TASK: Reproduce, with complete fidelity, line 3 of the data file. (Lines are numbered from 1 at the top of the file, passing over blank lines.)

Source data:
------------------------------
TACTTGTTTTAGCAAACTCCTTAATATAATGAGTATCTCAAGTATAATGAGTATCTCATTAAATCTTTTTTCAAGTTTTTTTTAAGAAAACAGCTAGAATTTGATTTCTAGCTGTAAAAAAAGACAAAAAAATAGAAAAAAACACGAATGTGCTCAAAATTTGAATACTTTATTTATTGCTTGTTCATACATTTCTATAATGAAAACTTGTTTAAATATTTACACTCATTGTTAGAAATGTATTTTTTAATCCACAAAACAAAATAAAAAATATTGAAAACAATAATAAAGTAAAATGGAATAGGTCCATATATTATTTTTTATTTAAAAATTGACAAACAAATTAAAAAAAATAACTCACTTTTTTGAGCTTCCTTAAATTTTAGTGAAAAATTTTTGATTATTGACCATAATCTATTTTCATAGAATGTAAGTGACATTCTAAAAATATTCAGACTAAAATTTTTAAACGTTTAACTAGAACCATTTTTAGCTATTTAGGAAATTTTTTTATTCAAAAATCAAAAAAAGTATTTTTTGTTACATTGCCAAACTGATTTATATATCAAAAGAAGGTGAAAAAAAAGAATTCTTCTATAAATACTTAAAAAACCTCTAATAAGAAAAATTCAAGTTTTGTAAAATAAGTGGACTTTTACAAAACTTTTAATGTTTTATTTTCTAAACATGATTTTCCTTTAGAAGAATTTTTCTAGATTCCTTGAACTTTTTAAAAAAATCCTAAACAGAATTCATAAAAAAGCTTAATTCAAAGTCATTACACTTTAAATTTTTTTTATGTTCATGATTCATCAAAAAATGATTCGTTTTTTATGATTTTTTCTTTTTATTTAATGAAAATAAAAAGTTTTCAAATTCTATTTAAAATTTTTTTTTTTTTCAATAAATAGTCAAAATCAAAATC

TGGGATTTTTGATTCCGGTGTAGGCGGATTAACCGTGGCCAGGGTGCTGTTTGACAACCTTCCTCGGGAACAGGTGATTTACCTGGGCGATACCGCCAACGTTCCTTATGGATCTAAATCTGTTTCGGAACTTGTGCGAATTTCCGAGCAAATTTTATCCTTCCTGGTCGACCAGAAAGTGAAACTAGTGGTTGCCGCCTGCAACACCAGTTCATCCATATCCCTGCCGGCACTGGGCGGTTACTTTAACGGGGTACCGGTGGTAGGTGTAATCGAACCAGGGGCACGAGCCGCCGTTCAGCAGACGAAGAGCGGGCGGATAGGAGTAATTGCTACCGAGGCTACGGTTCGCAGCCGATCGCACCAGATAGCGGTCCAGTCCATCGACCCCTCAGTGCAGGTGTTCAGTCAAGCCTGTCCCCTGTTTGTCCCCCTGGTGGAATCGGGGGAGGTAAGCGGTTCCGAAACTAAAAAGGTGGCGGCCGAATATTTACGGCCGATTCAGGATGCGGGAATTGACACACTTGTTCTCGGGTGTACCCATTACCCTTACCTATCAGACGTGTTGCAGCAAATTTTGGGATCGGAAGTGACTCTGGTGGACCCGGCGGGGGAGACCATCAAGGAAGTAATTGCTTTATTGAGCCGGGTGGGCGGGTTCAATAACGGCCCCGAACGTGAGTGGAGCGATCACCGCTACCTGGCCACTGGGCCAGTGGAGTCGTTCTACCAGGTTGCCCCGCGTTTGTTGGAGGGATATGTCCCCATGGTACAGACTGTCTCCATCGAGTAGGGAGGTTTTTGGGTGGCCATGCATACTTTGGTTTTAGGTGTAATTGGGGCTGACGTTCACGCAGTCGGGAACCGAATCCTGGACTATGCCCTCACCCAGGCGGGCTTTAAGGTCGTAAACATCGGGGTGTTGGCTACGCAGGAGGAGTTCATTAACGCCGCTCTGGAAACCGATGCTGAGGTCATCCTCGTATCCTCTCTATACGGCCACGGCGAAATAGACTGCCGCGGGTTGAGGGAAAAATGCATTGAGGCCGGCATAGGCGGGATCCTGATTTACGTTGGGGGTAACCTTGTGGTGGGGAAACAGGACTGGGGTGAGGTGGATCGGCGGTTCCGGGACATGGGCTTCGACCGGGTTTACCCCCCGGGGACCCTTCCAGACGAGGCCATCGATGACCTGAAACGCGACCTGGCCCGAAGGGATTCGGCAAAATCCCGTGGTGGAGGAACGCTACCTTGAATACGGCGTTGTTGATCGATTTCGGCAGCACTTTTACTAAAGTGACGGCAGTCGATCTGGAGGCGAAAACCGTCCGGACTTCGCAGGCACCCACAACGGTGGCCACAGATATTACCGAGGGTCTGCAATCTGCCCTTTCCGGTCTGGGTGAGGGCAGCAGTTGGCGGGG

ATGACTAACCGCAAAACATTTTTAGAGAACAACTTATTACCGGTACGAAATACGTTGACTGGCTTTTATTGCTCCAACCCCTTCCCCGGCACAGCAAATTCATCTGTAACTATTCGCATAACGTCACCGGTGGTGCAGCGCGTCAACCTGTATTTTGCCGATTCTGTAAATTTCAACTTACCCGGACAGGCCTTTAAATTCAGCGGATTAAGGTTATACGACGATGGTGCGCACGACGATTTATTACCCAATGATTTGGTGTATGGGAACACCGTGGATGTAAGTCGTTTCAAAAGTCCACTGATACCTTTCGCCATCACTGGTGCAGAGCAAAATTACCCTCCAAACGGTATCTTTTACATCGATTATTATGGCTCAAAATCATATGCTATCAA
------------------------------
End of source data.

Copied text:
ATGACTAACCGCAAAACATTTTTAGAGAACAACTTATTACCGGTACGAAATACGTTGACTGGCTTTTATTGCTCCAACCCCTTCCCCGGCACAGCAAATTCATCTGTAACTATTCGCATAACGTCACCGGTGGTGCAGCGCGTCAACCTGTATTTTGCCGATTCTGTAAATTTCAACTTACCCGGACAGGCCTTTAAATTCAGCGGATTAAGGTTATACGACGATGGTGCGCACGACGATTTATTACCCAATGATTTGGTGTATGGGAACACCGTGGATGTAAGTCGTTTCAAAAGTCCACTGATACCTTTCGCCATCACTGGTGCAGAGCAAAATTACCCTCCAAACGGTATCTTTTACATCGATTATTATGGCTCAAAATCATATGCTATCAA